Walgreen’s attracted more foreign-born Latinos, while CVS Pharmacy attracted more native-born Latinos. In trying to attract more Latino consumers, drug stores chains are encouraging pharmacists to create more trusting relationships with Latino customers, many of whom rely on pharmacists almost exclusively for medical advice in their countries of origin.
Healthcare providers and retailers are discovering that Latinos value convenience in meeting their healthcare needs, as defined by location, operating hours, responsiveness to immediate needs, and the creation of more trusting relationships.

Family Entertainment: Although large metropolitan areas like Dallas/Fort Worth offer a broad variety of family entertainment venues, Latinos are more often attracted to family entertainment venues that are affordable for their families.

Popular venues included Six Flags Over Texas, the Dallas Zoo, and the Fort Worth Zoo. Sports-related venues, however, were relatively less popular as entertainment options for Latinos.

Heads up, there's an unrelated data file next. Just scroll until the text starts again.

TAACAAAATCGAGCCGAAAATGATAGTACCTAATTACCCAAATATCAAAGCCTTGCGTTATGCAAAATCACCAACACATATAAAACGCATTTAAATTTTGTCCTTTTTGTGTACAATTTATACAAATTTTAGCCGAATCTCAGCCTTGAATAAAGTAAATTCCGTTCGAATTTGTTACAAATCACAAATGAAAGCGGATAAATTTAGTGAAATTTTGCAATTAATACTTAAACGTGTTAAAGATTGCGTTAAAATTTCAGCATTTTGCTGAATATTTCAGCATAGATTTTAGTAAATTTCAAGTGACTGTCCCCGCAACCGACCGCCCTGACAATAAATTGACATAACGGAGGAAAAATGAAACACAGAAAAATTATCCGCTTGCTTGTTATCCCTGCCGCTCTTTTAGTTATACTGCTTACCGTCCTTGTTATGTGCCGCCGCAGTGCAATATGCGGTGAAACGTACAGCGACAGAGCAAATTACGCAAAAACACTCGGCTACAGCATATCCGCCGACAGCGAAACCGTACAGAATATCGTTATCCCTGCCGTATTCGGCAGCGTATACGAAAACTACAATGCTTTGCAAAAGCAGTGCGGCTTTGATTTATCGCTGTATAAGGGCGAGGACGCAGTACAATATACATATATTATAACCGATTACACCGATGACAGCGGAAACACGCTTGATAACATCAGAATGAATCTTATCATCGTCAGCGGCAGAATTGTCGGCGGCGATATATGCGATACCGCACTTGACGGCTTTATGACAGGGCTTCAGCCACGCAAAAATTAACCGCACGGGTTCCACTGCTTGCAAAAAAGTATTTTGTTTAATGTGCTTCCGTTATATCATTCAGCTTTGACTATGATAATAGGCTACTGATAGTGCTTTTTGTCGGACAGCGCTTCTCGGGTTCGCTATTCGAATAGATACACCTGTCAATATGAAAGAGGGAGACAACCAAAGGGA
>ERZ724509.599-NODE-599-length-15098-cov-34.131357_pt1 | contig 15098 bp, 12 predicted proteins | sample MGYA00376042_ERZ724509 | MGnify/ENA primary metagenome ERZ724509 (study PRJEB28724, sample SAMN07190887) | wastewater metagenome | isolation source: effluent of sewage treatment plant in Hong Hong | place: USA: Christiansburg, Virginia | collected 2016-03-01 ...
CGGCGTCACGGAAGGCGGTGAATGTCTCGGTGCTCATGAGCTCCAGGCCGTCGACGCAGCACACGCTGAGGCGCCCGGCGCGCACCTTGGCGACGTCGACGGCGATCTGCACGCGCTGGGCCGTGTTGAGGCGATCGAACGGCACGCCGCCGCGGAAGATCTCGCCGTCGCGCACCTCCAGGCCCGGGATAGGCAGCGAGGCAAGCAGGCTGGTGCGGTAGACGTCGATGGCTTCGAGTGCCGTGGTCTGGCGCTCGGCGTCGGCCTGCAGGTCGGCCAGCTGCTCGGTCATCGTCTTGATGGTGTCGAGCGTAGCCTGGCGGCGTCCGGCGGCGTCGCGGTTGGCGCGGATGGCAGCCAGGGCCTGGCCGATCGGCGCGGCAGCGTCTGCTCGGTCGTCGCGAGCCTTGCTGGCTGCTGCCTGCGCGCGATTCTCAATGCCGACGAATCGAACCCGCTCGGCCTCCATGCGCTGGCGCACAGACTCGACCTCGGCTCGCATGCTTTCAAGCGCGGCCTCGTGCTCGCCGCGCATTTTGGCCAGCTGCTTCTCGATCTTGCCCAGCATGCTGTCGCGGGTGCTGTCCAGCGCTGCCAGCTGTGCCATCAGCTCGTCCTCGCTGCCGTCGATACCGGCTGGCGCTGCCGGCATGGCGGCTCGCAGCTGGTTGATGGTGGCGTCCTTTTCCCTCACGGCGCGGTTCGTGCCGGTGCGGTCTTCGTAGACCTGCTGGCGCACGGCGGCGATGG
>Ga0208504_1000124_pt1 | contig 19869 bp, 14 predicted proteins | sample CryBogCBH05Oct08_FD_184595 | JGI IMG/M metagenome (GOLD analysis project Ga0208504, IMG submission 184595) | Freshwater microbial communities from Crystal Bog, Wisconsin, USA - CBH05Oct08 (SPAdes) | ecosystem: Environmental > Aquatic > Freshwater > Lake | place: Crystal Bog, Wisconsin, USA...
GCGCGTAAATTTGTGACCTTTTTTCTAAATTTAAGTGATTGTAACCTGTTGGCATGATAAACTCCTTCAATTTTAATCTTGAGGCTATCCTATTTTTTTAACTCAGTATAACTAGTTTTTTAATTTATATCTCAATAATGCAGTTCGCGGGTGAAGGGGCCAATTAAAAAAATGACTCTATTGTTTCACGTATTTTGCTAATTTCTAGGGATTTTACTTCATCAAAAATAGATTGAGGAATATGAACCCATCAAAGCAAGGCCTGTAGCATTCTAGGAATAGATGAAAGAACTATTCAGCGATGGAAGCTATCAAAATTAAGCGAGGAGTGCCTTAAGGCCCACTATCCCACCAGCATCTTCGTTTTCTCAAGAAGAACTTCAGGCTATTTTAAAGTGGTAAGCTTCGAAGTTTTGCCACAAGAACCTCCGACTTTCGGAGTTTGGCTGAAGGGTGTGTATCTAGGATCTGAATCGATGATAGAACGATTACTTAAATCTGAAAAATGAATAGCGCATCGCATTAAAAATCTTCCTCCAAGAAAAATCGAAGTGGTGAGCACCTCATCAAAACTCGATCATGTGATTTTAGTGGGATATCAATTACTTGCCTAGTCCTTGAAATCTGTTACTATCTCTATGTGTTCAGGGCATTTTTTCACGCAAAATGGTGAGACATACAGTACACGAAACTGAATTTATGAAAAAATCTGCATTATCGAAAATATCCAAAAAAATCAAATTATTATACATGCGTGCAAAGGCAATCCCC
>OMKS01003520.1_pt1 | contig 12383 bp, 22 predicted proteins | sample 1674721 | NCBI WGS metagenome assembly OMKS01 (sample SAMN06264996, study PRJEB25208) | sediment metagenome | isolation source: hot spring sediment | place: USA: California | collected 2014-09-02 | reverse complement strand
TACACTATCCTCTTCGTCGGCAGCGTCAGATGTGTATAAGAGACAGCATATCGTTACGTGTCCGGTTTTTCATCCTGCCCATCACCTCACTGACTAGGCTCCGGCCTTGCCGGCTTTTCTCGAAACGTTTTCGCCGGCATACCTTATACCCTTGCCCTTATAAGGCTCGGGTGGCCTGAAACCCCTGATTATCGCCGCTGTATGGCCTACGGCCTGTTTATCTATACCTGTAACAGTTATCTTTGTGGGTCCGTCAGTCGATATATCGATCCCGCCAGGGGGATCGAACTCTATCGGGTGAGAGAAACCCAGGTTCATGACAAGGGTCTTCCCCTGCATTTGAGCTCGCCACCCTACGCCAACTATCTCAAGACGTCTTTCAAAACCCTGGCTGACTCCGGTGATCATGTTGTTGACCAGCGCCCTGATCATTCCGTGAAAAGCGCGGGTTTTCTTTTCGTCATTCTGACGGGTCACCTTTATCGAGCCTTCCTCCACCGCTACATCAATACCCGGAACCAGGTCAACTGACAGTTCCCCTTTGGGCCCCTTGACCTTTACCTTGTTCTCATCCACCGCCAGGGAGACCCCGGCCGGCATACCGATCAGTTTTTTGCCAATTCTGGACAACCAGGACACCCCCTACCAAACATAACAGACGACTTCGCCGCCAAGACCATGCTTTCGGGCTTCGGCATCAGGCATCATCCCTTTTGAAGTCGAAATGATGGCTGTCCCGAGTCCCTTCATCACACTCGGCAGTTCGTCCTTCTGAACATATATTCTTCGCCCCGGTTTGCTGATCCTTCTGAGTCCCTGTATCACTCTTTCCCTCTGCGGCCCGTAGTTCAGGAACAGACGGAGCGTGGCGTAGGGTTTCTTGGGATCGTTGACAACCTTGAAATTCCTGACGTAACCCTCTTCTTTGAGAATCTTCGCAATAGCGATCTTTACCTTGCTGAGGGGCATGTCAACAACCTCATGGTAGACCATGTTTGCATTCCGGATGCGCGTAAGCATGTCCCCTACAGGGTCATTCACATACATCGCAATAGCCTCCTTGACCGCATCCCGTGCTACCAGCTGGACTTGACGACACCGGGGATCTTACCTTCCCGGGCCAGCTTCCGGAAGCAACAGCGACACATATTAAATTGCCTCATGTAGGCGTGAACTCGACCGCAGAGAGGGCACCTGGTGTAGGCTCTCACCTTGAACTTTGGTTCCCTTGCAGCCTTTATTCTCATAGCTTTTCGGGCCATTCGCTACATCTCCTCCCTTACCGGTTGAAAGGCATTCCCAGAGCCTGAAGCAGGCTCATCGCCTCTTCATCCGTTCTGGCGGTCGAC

Native-born Latinos with higher incomes were attracted by sports venues more often than foreign-born Latinos. Whether Latinos prefer to view sports events on television, find the overall cost too prohibitive, or some other factors – it seems clear that Latinos are looking for family entertainment venues that go beyond sports.

Politics: Despite his assertions, Latinos have no love for Donald Trump. If voting today in the presidential election, Latino registered voters or those planning to register would vote for Hillary Clinton by a 40-point margin – similar to a 42-point margin from a national poll of Latino registered voters conducted by Fox Latino News in June 2016.